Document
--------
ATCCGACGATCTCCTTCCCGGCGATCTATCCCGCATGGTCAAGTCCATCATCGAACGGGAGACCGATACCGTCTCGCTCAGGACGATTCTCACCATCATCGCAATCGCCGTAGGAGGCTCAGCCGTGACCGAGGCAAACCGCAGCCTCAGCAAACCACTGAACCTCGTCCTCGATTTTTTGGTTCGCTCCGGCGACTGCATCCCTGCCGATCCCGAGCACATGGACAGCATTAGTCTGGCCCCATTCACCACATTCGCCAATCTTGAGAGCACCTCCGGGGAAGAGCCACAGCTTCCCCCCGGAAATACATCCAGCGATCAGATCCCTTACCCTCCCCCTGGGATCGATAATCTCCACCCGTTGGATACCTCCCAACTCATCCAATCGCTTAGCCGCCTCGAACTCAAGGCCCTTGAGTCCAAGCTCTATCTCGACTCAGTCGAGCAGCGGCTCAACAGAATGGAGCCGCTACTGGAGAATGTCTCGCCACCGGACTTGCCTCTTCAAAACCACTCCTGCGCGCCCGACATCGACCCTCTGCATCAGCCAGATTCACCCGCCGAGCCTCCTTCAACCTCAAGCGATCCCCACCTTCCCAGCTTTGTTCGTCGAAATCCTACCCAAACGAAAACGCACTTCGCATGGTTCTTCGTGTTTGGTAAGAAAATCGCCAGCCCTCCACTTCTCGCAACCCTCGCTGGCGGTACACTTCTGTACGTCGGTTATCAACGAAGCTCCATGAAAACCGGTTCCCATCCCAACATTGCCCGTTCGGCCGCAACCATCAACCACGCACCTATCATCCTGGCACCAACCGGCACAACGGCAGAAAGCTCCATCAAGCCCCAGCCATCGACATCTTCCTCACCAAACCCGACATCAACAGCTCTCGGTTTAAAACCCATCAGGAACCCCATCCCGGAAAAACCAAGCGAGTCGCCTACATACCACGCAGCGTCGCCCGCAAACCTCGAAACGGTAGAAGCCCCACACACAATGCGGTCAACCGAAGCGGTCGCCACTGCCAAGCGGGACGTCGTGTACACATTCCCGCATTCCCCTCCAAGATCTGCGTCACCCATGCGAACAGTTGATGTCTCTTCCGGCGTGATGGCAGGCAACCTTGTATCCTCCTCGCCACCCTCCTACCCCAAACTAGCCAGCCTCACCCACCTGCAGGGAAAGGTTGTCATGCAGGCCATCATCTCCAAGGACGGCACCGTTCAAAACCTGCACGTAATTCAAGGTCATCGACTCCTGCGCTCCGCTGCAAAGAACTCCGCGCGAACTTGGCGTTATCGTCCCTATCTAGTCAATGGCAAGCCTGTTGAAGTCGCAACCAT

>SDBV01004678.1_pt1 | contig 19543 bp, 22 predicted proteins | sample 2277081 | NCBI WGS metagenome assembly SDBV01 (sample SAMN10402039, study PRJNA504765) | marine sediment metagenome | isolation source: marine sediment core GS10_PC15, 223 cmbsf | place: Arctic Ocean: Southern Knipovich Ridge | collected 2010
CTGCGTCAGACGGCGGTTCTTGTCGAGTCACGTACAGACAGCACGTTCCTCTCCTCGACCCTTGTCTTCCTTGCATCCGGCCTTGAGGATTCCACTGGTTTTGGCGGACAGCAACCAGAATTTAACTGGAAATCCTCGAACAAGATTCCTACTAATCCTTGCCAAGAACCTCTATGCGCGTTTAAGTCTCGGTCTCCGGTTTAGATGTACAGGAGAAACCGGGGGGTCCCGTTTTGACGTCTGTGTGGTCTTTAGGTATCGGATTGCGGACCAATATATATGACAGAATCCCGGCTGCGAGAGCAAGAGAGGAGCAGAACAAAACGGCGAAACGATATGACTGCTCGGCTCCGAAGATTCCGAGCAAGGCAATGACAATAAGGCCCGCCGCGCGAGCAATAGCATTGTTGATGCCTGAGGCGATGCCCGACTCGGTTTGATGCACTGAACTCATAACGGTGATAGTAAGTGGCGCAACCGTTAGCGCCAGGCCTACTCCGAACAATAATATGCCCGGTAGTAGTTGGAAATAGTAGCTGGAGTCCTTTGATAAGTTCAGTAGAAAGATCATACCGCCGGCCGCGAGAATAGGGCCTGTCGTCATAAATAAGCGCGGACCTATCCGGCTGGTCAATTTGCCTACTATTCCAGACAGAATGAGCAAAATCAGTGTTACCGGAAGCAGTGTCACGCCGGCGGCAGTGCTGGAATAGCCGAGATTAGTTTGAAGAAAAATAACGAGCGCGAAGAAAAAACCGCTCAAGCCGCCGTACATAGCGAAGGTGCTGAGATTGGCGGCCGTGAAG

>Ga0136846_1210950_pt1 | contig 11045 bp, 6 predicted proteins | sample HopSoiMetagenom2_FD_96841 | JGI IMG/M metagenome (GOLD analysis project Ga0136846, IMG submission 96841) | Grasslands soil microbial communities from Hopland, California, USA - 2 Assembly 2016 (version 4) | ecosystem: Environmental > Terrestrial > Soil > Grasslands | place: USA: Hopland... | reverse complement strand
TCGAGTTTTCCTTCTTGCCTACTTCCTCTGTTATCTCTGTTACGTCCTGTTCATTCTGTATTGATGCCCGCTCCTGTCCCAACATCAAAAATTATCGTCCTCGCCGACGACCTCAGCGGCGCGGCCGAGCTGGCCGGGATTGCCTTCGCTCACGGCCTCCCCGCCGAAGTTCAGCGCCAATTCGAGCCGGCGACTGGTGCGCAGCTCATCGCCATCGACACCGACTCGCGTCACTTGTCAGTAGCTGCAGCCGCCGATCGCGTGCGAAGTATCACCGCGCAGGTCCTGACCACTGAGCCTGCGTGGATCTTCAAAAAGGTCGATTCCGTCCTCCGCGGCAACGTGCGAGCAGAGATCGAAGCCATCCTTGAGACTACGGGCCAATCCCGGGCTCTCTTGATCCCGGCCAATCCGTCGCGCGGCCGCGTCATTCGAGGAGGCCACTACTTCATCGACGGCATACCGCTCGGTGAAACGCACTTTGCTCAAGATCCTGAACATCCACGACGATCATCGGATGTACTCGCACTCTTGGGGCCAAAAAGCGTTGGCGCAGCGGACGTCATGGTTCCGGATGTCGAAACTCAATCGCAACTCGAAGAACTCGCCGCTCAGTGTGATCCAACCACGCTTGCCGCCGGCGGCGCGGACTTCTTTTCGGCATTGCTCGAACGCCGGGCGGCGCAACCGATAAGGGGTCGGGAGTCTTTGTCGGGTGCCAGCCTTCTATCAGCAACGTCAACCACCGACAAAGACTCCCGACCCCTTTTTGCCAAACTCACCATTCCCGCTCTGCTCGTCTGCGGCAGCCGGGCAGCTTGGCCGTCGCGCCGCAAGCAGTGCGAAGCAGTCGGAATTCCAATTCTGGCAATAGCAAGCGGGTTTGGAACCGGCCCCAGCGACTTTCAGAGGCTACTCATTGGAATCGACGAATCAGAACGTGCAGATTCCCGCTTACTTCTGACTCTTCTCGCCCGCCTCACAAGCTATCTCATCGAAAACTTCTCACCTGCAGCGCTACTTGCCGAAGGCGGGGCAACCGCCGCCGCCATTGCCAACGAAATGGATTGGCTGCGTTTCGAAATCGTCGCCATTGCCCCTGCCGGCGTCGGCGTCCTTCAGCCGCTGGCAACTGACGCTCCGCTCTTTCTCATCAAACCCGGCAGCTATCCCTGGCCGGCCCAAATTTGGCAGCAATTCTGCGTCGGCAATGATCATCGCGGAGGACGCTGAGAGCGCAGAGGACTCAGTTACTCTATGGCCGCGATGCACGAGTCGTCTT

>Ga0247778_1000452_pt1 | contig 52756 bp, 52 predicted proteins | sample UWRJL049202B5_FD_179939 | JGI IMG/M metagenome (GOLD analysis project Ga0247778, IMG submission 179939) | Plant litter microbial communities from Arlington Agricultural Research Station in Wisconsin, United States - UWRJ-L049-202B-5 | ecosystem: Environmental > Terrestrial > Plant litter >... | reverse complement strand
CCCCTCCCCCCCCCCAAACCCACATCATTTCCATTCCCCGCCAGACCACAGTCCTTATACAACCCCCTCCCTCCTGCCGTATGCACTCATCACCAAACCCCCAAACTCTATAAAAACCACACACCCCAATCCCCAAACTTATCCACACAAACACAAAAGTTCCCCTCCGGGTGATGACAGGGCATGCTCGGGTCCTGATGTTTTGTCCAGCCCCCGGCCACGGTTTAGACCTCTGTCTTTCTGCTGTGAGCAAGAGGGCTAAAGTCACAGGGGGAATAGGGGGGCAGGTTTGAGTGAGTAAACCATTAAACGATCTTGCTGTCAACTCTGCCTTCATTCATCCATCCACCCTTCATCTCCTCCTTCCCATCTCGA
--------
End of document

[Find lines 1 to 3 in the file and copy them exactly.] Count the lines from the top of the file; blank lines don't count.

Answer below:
ATCCGACGATCTCCTTCCCGGCGATCTATCCCGCATGGTCAAGTCCATCATCGAACGGGAGACCGATACCGTCTCGCTCAGGACGATTCTCACCATCATCGCAATCGCCGTAGGAGGCTCAGCCGTGACCGAGGCAAACCGCAGCCTCAGCAAACCACTGAACCTCGTCCTCGATTTTTTGGTTCGCTCCGGCGACTGCATCCCTGCCGATCCCGAGCACATGGACAGCATTAGTCTGGCCCCATTCACCACATTCGCCAATCTTGAGAGCACCTCCGGGGAAGAGCCACAGCTTCCCCCCGGAAATACATCCAGCGATCAGATCCCTTACCCTCCCCCTGGGATCGATAATCTCCACCCGTTGGATACCTCCCAACTCATCCAATCGCTTAGCCGCCTCGAACTCAAGGCCCTTGAGTCCAAGCTCTATCTCGACTCAGTCGAGCAGCGGCTCAACAGAATGGAGCCGCTACTGGAGAATGTCTCGCCACCGGACTTGCCTCTTCAAAACCACTCCTGCGCGCCCGACATCGACCCTCTGCATCAGCCAGATTCACCCGCCGAGCCTCCTTCAACCTCAAGCGATCCCCACCTTCCCAGCTTTGTTCGTCGAAATCCTACCCAAACGAAAACGCACTTCGCATGGTTCTTCGTGTTTGGTAAGAAAATCGCCAGCCCTCCACTTCTCGCAACCCTCGCTGGCGGTACACTTCTGTACGTCGGTTATCAACGAAGCTCCATGAAAACCGGTTCCCATCCCAACATTGCCCGTTCGGCCGCAACCATCAACCACGCACCTATCATCCTGGCACCAACCGGCACAACGGCAGAAAGCTCCATCAAGCCCCAGCCATCGACATCTTCCTCACCAAACCCGACATCAACAGCTCTCGGTTTAAAACCCATCAGGAACCCCATCCCGGAAAAACCAAGCGAGTCGCCTACATACCACGCAGCGTCGCCCGCAAACCTCGAAACGGTAGAAGCCCCACACACAATGCGGTCAACCGAAGCGGTCGCCACTGCCAAGCGGGACGTCGTGTACACATTCCCGCATTCCCCTCCAAGATCTGCGTCACCCATGCGAACAGTTGATGTCTCTTCCGGCGTGATGGCAGGCAACCTTGTATCCTCCTCGCCACCCTCCTACCCCAAACTAGCCAGCCTCACCCACCTGCAGGGAAAGGTTGTCATGCAGGCCATCATCTCCAAGGACGGCACCGTTCAAAACCTGCACGTAATTCAAGGTCATCGACTCCTGCGCTCCGCTGCAAAGAACTCCGCGCGAACTTGGCGTTATCGTCCCTATCTAGTCAATGGCAAGCCTGTTGAAGTCGCAACCAT

>SDBV01004678.1_pt1 | contig 19543 bp, 22 predicted proteins | sample 2277081 | NCBI WGS metagenome assembly SDBV01 (sample SAMN10402039, study PRJNA504765) | marine sediment metagenome | isolation source: marine sediment core GS10_PC15, 223 cmbsf | place: Arctic Ocean: Southern Knipovich Ridge | collected 2010
CTGCGTCAGACGGCGGTTCTTGTCGAGTCACGTACAGACAGCACGTTCCTCTCCTCGACCCTTGTCTTCCTTGCATCCGGCCTTGAGGATTCCACTGGTTTTGGCGGACAGCAACCAGAATTTAACTGGAAATCCTCGAACAAGATTCCTACTAATCCTTGCCAAGAACCTCTATGCGCGTTTAAGTCTCGGTCTCCGGTTTAGATGTACAGGAGAAACCGGGGGGTCCCGTTTTGACGTCTGTGTGGTCTTTAGGTATCGGATTGCGGACCAATATATATGACAGAATCCCGGCTGCGAGAGCAAGAGAGGAGCAGAACAAAACGGCGAAACGATATGACTGCTCGGCTCCGAAGATTCCGAGCAAGGCAATGACAATAAGGCCCGCCGCGCGAGCAATAGCATTGTTGATGCCTGAGGCGATGCCCGACTCGGTTTGATGCACTGAACTCATAACGGTGATAGTAAGTGGCGCAACCGTTAGCGCCAGGCCTACTCCGAACAATAATATGCCCGGTAGTAGTTGGAAATAGTAGCTGGAGTCCTTTGATAAGTTCAGTAGAAAGATCATACCGCCGGCCGCGAGAATAGGGCCTGTCGTCATAAATAAGCGCGGACCTATCCGGCTGGTCAATTTGCCTACTATTCCAGACAGAATGAGCAAAATCAGTGTTACCGGAAGCAGTGTCACGCCGGCGGCAGTGCTGGAATAGCCGAGATTAGTTTGAAGAAAAATAACGAGCGCGAAGAAAAAACCGCTCAAGCCGCCGTACATAGCGAAGGTGCTGAGATTGGCGGCCGTGAAG